Sunday 5 June 2011

NanoSail-D: evolution of the flash pattern during a pass

Yesterday evening at 23:00 CEST I observed a twilight pass of the experimental NASA solar sail NanoSail-D again (see earlier and later observations here).

This pass allowed me to capture a series of brightness curves, which document the evolution of the flash pattern during a single pass, as the looking angle is changing (looking "edge on" aroudn culmination, and then more and more "on the tail"as it is descending) . The change in flash pattern is profound: this is clearly a very complex matter where the flash pattern highly depends on the relative position of the object to the observer.

click images to enlarge

It starts (image and diagram 1) with a lot of irregular flashes, spaced 0.3 - 0.9s apart (average 0.49s but with large standard deviation).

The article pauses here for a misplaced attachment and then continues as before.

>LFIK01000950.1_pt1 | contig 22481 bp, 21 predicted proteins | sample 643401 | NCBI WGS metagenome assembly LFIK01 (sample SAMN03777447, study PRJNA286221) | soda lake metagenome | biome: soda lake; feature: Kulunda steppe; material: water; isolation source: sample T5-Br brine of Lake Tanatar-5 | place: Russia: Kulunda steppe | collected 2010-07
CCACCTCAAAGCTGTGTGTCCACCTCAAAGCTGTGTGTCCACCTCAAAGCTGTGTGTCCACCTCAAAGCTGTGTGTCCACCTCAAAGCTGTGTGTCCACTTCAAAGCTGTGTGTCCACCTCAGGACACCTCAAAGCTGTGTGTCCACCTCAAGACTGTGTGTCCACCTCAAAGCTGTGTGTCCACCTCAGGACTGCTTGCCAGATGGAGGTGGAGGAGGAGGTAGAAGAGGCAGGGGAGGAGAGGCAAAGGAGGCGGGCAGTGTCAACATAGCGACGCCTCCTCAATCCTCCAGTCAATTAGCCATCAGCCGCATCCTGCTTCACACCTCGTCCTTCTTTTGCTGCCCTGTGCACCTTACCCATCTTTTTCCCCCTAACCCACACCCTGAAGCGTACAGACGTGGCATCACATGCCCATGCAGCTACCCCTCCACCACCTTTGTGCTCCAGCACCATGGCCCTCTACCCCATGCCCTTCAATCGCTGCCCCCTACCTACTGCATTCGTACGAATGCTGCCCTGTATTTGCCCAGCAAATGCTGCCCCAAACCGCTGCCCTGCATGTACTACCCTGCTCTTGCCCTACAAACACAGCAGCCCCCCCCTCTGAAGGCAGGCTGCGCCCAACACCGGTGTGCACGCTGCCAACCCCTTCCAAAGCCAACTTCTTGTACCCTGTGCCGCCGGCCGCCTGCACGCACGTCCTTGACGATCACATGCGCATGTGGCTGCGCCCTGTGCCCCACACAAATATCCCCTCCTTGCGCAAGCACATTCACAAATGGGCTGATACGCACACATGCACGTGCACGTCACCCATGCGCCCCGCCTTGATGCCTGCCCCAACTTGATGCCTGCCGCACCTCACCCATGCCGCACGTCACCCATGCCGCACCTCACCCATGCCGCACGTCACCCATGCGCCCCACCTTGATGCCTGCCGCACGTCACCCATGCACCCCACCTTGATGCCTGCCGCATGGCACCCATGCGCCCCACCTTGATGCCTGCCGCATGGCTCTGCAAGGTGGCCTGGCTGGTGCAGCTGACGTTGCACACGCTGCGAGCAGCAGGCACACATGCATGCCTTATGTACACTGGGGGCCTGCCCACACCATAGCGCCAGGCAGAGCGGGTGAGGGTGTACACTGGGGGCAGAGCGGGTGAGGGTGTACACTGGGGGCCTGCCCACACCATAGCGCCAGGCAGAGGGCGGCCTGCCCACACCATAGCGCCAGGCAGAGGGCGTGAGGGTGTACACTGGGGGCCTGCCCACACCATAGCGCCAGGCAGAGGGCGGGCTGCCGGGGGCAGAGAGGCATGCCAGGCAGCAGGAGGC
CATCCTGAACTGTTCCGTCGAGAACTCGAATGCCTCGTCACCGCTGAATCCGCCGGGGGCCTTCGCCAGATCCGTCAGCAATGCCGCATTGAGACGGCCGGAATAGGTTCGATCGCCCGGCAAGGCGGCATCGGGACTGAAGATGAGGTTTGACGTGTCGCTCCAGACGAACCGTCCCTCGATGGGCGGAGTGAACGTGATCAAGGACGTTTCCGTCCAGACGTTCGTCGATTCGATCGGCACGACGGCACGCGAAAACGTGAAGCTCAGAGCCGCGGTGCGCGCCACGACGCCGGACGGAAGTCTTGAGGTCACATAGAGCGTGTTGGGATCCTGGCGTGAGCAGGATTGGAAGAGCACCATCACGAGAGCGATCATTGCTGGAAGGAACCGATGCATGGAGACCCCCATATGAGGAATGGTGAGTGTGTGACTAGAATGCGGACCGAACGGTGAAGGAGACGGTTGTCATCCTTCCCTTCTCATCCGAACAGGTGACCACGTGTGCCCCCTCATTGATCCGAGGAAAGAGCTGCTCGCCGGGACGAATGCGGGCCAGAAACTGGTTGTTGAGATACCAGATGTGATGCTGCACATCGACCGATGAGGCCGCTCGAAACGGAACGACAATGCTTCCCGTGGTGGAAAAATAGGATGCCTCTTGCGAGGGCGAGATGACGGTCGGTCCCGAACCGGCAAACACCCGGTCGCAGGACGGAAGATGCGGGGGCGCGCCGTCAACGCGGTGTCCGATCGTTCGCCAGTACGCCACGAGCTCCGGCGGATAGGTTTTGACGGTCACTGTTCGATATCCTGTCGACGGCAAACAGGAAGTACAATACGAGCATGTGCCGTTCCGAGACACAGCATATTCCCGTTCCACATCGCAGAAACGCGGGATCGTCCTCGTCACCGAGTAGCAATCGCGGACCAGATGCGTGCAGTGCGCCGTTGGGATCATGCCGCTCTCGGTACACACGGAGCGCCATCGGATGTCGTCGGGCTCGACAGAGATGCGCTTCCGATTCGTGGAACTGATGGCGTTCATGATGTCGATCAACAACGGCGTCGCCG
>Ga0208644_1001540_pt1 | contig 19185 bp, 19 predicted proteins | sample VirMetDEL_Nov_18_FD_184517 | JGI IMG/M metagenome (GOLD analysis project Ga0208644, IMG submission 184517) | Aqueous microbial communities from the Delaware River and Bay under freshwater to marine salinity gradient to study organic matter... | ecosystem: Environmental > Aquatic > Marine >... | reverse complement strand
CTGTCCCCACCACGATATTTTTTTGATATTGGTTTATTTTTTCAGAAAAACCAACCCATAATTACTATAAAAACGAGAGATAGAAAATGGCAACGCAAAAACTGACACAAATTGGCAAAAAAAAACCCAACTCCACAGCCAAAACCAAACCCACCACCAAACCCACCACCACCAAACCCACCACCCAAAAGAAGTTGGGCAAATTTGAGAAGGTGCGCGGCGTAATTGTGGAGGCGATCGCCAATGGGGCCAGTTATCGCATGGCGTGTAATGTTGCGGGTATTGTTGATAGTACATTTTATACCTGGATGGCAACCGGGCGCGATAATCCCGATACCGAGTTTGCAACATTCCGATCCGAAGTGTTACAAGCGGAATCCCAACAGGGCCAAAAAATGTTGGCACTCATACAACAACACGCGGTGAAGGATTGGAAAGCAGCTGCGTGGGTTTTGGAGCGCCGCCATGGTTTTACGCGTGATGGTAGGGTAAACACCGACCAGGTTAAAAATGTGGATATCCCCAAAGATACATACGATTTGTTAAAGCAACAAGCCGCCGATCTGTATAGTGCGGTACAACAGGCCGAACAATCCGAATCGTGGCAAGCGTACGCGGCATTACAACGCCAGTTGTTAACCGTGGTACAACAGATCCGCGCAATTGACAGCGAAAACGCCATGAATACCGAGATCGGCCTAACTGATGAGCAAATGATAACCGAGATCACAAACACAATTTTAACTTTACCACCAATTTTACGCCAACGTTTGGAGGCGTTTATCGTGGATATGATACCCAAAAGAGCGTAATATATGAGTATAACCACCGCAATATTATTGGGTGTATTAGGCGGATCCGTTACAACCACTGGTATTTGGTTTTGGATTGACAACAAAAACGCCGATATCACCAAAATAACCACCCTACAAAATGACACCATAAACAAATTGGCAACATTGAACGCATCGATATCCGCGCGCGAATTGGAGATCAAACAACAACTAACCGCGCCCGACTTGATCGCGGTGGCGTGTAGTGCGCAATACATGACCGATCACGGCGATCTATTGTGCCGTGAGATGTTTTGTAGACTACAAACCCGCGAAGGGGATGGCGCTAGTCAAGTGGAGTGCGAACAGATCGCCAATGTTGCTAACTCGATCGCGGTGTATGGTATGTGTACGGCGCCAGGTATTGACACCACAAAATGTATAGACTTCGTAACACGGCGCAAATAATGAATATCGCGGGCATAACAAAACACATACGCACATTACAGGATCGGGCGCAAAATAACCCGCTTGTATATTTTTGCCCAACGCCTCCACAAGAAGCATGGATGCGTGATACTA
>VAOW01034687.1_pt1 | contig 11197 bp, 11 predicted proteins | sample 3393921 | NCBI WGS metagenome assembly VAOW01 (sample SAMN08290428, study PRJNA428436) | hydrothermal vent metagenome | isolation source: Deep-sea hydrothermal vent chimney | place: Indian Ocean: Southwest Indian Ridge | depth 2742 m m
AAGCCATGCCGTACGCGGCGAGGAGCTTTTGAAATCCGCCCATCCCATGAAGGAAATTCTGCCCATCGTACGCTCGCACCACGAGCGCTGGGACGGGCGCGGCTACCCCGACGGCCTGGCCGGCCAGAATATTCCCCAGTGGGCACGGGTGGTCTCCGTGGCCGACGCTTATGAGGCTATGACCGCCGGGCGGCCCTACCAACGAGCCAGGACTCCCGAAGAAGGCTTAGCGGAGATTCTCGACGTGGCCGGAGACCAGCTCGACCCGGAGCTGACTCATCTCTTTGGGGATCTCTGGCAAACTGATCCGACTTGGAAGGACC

Next (image and diagram 2), a nice semi-regular sinusoid pattern develops, flashes spaced 1.24 - 1.45 s (average 1.33s)

Then (image and diagrams 3 and 4), the period increases, the pattern transforming to a slower sinusoid with peaks first 5.61s apart, then somewhat decreasing again to 4.11s apart (edit: or maybe not: the firts "peak"might be a sub-peak. The valleys seem at similar distance to the previous diagram). Superimposed on this, a shorter cycle of minor subvariation can be suspected, with various periods.

This slower variation in the last two diagrams is why Bram, me and some other observers got the impression, on this and some past passes, of the period almost "disappearing" when NanoSail-D was descending on altitudes of ~35 degrees.

Two of the trail images in a bit more detail: note the difference in flash pattern:

click images to enlarge

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